If you suffer from anxiety, it’s not news that it can take a toll on your sleep, causing you to have trouble falling and staying asleep. In fact, sleep disruption is a common symptom of mental illness, and anxiety is no exception.
A new small sleep study discovered that it works the other way, too: Poor sleep can trigger anxiety in otherwise healthy adults. According to sleep researcher Eti Ben Simon, of the University of California at Berkeley, sleep deprivation caused anxiety levels in healthy people that were 30 percent higher than when they had slept. And these anxiety scores reached levels seen in people with anxiety disorders. The findings show that poor sleep is more than just a symptom of anxiety — it may even be the cause, he said.
“This is a two-way interaction: The sleep loss makes the anxiety worse, which in turn makes it harder to sleep,” Clifford Saper, a sleep researcher at Harvard Medical School and Beth Israel Deaconess Medical Center in Boston who wasn’t involved in the study, told ScienceNews.org.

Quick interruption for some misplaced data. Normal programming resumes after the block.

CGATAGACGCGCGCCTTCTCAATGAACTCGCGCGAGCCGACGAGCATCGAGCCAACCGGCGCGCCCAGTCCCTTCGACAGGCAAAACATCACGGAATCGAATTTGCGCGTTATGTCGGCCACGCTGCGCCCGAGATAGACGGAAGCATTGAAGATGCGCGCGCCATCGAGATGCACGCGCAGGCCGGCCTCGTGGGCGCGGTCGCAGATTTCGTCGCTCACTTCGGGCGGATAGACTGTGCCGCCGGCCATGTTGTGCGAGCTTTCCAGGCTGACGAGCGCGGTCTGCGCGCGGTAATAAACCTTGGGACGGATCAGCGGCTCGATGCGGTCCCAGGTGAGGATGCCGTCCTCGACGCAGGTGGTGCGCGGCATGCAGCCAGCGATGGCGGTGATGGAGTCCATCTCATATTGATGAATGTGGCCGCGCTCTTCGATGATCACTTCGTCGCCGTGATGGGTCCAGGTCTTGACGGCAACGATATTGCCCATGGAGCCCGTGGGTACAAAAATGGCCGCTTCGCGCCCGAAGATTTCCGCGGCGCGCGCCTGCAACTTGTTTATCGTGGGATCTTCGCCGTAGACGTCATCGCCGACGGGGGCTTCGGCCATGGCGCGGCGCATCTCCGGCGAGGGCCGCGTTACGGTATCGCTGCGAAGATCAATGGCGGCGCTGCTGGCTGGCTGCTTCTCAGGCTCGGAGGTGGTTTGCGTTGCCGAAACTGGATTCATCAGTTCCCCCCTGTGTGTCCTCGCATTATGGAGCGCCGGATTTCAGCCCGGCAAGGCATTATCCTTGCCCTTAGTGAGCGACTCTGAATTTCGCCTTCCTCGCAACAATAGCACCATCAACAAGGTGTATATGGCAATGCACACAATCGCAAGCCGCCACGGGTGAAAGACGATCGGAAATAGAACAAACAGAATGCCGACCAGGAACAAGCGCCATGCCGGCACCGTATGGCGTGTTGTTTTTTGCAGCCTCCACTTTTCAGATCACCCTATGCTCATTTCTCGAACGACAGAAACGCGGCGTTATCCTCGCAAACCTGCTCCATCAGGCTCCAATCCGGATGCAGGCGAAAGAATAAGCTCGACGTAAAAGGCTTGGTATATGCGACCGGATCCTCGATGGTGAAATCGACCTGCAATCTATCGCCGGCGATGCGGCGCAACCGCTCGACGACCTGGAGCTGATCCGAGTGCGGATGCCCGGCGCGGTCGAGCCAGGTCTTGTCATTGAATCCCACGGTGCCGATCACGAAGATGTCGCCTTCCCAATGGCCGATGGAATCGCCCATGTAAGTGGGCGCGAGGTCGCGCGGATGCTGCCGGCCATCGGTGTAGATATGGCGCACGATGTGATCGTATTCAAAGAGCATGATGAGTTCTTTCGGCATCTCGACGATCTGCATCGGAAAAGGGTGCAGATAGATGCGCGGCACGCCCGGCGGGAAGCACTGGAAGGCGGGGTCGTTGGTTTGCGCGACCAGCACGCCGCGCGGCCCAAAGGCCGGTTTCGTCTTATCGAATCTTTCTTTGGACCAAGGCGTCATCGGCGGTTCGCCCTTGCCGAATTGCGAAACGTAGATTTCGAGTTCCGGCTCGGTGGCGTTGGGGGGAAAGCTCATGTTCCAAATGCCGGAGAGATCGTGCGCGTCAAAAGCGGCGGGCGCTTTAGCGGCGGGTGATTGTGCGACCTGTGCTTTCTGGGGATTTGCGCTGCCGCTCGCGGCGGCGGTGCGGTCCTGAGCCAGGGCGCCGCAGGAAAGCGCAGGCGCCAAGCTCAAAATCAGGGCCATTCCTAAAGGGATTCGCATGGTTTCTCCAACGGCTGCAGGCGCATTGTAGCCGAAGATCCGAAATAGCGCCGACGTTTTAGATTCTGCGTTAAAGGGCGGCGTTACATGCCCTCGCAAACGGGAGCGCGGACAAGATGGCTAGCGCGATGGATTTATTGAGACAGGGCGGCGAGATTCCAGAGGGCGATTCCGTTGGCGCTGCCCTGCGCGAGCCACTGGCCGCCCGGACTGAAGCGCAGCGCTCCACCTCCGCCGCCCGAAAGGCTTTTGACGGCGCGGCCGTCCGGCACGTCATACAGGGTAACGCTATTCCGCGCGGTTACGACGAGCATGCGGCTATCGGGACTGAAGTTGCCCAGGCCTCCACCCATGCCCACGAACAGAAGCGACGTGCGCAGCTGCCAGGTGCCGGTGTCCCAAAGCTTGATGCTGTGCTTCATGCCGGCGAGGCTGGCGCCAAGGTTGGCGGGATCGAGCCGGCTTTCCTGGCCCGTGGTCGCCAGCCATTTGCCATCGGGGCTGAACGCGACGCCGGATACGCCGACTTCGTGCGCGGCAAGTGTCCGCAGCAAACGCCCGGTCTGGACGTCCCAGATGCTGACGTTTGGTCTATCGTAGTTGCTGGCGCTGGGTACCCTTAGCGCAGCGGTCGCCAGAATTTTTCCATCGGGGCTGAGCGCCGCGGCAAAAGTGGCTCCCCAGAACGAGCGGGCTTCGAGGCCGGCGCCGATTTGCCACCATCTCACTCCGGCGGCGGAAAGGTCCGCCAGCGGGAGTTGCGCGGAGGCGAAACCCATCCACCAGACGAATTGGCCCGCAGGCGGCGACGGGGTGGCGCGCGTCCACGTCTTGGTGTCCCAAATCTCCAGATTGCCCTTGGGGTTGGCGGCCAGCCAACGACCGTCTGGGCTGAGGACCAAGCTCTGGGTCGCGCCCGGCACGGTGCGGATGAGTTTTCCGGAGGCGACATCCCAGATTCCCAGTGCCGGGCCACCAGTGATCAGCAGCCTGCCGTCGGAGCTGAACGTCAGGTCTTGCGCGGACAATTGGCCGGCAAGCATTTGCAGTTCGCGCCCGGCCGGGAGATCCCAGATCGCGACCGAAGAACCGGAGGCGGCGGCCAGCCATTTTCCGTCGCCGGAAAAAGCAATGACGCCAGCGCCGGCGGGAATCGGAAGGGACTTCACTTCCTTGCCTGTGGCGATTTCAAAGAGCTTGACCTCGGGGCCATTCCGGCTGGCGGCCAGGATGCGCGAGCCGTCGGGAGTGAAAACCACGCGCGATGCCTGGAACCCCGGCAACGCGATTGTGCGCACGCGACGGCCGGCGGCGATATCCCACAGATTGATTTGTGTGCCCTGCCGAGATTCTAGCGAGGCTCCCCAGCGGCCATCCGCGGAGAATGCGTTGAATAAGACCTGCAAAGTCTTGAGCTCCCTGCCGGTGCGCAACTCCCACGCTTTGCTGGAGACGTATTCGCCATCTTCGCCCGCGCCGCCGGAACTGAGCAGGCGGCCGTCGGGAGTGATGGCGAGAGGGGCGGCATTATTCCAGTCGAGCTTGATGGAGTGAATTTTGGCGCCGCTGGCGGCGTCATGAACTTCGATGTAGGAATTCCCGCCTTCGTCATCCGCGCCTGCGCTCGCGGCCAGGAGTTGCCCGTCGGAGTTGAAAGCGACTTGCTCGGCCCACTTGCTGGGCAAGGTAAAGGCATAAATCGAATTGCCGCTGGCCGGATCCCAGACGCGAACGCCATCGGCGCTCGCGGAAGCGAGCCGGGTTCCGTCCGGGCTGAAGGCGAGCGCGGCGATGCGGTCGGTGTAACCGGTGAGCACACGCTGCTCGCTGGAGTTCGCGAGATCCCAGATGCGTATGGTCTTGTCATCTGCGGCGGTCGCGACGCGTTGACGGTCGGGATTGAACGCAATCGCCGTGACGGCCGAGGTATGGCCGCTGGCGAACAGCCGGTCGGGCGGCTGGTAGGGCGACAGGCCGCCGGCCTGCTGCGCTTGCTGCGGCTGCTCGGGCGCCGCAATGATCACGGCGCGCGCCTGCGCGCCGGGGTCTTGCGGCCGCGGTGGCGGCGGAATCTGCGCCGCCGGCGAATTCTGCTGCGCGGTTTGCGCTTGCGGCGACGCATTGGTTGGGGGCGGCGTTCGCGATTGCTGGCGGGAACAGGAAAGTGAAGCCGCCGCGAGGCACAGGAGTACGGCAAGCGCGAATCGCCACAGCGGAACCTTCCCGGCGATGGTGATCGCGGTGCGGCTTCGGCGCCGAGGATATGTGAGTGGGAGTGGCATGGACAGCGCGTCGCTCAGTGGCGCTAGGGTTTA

Because sleep and anxiety have such a strong relationship, it’s important to address both issues. This is because treating sleep issues without learning to manage anxiety and reduce stress is unlikely to have any real impact. In addition to exacerbating and/or causing anxiety, sleep problems can make it more difficult for you to sustain your recovery. In fact, the “T” in the common recovery acronym “HALT” is tiredness — and it’s one of many triggers that can lead to relapse.
Minding Your Mental Health
At Segue, we offer our support throughout the first year of recovery and beyond. For more information about how our addiction recovery services can help you or someone you love mind your mental health in order to prevent relapse and be your best sober self, contact a Segue Recovery Specialist today: 866-905-4550.